Taylor takes us to fourth century Rome to tell the story of St George and the Dragon. He’s done a great job weaving together legend, myth, history and a traditional hero’s quest story.
His accomplishment in Sword and Serpent is a remarkable blend of historical fiction, fantasy, and myth. Using the fact that the story of St. George is rooted in history, but surrounded by mythical elements, Dr. Marshall avoids the temptation to de-mythologize and, through the use of imagination and fantasy, decides to re-mythologize. He does so skillfully, never quite revealing whether the dragon is a literal reptile, a paranormal manifestation of evil, or a beast from the realm of the daemonic. It doesn’t matter. A dragon is a dragon is a dragon, and Georgios is led by providence to enter the cave, encounter the serpent, and slay him once and for all. That the beautiful Sabra stands by in a white bridal gown says all that needs to be said about Dr. Freud’s interpretation of the myth.
Dr. Marshall also manages to capture the intriguing religious atmosphere of the Roman Empire in the fourth century. The story opens with the lament that the ancient gods have died. The haruspex can no longer discern the future in the entrails of the victims. The sybils are silent, and the pagan prophets are blind. Christianity is on the rise, and George’s slaughter of the ancient dragon is a powerful victory over the old gods and their demonic domination of the world. The book evokes the tender and wise world of the early Christians—avoiding persecution with gentleness and taking hold of the future with confidence.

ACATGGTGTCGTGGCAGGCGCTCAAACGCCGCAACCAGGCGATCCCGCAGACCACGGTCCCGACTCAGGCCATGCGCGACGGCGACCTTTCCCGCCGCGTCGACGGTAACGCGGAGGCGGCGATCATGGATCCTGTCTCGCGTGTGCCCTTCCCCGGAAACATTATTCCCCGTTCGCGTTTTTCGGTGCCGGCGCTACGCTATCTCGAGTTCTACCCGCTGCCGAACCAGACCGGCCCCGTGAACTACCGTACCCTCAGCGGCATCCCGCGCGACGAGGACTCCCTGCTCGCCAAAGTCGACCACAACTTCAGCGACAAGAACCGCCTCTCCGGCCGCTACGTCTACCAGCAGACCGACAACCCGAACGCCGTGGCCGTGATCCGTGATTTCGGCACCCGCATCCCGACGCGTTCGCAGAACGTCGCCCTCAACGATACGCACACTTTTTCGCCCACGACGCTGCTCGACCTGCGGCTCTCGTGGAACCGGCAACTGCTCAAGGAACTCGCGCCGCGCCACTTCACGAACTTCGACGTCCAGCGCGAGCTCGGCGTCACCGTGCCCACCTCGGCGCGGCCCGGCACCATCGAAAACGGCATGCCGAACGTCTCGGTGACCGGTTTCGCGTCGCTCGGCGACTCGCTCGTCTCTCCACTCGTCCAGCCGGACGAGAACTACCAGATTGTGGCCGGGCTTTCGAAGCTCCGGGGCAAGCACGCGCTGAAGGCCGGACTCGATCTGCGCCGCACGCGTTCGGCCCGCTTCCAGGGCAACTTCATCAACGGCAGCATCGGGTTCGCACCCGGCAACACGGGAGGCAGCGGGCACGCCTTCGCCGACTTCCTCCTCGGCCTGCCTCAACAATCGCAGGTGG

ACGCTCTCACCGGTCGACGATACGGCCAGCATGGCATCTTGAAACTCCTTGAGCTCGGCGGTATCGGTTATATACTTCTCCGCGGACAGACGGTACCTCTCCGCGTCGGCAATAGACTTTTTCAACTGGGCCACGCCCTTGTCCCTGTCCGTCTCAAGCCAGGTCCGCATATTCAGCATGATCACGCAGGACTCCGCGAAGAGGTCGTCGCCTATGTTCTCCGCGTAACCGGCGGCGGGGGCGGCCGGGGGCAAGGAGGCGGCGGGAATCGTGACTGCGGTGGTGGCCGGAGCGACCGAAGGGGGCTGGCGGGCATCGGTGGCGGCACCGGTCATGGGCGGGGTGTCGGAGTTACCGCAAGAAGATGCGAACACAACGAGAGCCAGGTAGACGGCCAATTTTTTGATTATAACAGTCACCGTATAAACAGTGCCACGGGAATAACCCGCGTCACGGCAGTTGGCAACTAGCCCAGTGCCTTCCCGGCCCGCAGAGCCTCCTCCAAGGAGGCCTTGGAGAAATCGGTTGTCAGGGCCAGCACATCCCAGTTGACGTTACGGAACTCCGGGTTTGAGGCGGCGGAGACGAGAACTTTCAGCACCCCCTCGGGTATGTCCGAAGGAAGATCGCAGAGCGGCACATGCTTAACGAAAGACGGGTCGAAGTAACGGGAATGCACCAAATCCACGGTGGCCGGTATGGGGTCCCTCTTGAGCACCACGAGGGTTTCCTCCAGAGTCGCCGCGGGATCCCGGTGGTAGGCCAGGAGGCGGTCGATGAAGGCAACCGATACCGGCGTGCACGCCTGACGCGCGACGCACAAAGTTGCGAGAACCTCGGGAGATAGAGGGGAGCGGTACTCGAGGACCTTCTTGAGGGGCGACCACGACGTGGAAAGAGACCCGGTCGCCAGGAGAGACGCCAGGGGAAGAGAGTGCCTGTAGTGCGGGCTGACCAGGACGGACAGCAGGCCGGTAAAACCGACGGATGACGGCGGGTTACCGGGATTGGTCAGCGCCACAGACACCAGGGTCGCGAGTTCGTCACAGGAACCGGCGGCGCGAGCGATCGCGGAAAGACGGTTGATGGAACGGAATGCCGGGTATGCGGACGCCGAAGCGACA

I receive so many books for review–probably two or three a week–and I only have time to pick up and read a few. If they don’t hold my attention I abandon them. Taylor Marshall’s bot me going right to the end.
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